You aren’t working on your individual content the entire time and so there is time spent where you aren’t personally actively working on a scene.
Some cool things about Private Coaching are how flexible it can be, both to your calendar and your needs as an actor. You might be working with a really specific challenge in your acting process or career, and private coaching assures that whatever you are hungry to work on will be covered and that your needs come first.
Because you aren't sharing this training time with a group of other actors, you get an assurance that you will receive private attention & know that whatever you hope to learn can be explored.
If you are an actively-auditioning actor with an agent, Private Coaching guarantees you will have dedicated time each week to navigating those auditions and polishing up material you provide.
So here are some of the pros & cons of Private Coaching.
PROS OF PRIVATE COACHING:
You will have more flexibility with scheduling sessions to your own availability.
The content can be more personalized to you as an individual.
If you are actively auditioning new content every week, you have the opportunity to get guidance and feedback in real time for those auditions.
The content you work on week-to-week can be adjusted or changed.
You are actively working on content the entire time.
Privacy to work alone means you have the comfort of not being observed by others while you are learning.
You can provide and/or name your own content to explore.
CONS OF PRIVATE COACHING:
You don't have the opportunity to watch others work (and learn from your observations).
You won’t have a scene partner to work with and bounce off of and respond to.
You can’t practice listening and connecting to another actor in the scene, as most of your work will be with your coach, who is splitting focus as a reader and director.
You won’t have the opportunity to work as a team and build a community with an ensemble.
Private sessions are almost always more expensive.
If you don’t already have a foundation for acting and training, coaching won’t ever replace that weekly group practice and process work.
Private coaching tends to be 1 hour per week and is less training time than most group classes.
SO WHICH IS RIGHT FOR YOU?
Ideally, where cost and scheduling is not an issue: do both. Why should you pick between one or the other, when both complement the other so awesomely. The most essential thing is that you fully understand how Group Classes and Private Coaching serve different needs. They work beautifully in tandem to help an actor build their process and polish individual auditions.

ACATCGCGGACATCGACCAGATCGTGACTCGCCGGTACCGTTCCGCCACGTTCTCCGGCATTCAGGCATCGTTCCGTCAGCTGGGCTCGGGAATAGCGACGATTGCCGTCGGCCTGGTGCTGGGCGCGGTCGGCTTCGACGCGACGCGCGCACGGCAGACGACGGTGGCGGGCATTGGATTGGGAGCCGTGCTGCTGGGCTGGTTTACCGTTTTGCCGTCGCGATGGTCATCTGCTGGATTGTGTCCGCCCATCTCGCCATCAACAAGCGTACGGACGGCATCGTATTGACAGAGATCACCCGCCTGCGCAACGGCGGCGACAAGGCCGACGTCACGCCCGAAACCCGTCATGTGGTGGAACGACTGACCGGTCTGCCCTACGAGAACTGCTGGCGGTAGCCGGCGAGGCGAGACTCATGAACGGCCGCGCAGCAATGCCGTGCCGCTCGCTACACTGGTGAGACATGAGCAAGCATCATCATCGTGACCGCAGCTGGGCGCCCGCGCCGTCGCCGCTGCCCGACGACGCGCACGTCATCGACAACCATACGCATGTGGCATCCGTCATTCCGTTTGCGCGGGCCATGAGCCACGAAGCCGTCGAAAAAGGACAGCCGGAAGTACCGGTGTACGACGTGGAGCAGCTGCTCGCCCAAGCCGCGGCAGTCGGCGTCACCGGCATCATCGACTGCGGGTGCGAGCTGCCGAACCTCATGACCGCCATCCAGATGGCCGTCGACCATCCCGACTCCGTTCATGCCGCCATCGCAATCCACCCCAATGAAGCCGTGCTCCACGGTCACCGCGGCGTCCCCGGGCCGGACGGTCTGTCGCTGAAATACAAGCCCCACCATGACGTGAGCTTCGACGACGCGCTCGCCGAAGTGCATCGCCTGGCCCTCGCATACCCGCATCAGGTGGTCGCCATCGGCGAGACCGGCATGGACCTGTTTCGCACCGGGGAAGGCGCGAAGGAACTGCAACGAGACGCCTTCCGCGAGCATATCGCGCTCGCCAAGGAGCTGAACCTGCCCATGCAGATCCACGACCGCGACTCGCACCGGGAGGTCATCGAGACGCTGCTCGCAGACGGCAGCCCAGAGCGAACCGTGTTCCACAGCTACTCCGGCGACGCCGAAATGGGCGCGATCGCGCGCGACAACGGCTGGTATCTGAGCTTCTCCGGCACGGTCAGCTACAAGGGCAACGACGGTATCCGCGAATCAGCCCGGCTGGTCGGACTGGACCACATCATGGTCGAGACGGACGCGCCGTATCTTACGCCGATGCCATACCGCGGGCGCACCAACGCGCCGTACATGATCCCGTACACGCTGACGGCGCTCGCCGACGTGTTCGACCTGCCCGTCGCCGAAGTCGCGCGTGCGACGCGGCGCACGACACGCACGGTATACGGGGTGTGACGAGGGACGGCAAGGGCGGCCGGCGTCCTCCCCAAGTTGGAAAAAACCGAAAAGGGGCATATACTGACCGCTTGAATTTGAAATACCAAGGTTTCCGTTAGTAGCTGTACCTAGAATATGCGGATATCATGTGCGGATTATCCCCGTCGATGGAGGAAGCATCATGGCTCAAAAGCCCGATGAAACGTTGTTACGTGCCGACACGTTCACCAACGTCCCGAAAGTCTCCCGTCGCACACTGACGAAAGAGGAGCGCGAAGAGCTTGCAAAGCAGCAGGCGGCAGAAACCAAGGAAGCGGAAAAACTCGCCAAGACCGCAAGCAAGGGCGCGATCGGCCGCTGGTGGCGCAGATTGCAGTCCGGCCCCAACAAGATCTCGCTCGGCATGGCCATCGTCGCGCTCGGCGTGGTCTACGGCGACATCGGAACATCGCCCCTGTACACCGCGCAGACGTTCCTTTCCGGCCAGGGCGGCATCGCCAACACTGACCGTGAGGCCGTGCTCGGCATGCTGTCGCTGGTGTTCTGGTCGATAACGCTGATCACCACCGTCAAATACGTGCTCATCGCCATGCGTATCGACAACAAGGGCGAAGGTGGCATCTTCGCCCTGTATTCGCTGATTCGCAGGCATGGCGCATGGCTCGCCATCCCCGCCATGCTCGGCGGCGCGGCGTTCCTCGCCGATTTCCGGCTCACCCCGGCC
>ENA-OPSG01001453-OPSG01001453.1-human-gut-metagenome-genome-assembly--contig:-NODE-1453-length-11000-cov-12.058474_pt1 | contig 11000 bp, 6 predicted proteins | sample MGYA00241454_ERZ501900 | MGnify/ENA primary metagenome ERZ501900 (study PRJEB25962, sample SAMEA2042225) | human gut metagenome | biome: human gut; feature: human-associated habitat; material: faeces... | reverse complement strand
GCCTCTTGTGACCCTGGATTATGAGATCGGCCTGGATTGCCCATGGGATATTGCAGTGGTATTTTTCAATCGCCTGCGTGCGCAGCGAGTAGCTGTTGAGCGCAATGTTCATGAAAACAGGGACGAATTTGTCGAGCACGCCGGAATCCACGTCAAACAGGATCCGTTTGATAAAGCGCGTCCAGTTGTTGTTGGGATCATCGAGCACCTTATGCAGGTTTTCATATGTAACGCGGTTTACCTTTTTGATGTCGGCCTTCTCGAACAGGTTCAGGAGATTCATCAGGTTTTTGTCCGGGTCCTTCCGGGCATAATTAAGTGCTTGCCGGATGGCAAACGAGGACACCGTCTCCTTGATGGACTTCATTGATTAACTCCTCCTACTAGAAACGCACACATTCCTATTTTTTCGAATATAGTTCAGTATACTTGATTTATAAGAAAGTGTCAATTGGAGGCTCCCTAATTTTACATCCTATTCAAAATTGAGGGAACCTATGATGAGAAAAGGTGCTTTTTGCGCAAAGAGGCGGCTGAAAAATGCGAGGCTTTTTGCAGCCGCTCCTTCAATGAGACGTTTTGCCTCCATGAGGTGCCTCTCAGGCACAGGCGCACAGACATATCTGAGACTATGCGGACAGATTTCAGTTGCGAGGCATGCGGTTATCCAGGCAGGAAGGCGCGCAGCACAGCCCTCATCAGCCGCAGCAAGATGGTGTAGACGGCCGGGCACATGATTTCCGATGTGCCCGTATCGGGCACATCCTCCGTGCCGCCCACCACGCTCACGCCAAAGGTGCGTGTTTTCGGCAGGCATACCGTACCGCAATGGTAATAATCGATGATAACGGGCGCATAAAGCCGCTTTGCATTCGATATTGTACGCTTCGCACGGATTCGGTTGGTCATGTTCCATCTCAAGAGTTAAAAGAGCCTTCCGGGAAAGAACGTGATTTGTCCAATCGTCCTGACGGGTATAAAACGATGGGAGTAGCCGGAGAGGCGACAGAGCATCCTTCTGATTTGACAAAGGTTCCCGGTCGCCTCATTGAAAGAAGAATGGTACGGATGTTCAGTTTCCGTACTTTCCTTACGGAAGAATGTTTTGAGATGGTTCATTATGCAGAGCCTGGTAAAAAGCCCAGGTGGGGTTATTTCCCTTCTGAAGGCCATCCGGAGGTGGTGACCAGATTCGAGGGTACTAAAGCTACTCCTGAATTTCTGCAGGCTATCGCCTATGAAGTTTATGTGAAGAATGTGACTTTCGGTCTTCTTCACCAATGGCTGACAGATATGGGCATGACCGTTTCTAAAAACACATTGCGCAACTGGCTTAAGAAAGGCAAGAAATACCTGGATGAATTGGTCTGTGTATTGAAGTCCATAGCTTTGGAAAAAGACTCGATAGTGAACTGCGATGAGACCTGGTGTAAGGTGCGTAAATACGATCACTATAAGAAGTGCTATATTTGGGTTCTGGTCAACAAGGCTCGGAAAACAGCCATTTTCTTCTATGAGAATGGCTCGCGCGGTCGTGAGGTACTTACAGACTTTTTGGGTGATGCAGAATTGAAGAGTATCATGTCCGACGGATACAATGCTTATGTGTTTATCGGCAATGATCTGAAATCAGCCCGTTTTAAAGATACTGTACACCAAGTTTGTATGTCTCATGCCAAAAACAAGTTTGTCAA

Are the core of your training as an actor. They help you build your toolkit and help define your process. Group Classes help you learn in an ideal environment and, because it requires you to work as a team, learn to foster connection and live response to another actor. Whether you are just starting out as an actor or a veteran performer “returning to the barre,” group classes will always be an invaluable resource to honing your craft.
Is really designed for the already working actor. For an actor who's already been training for a few years, who's actively auditioning and booking work. Private Coaching is the best, most on-going resource for actors to get their auditions polished before going in to tape or attend an in-person audition. It's adjustable, flexible, and awesome for any actor who knows they want a weekly tune up and get outside eyes on their upcoming project they might be filming. Unfortunately, private coaching can never (and will never) replace group training. It won’t ever give the actor that irreplaceable experience of deep listening to a fellow actor or tap them into connecting to a collaborative ensemble.
Clare Lopez is an Actress and Director of Education and Outreach at Book From Tape Acting Studios in Orlando, FL. She is deeply passionate about supporting fellow actors in their craft, and loves using storytelling to educate, elevate, and empower others. Email Clare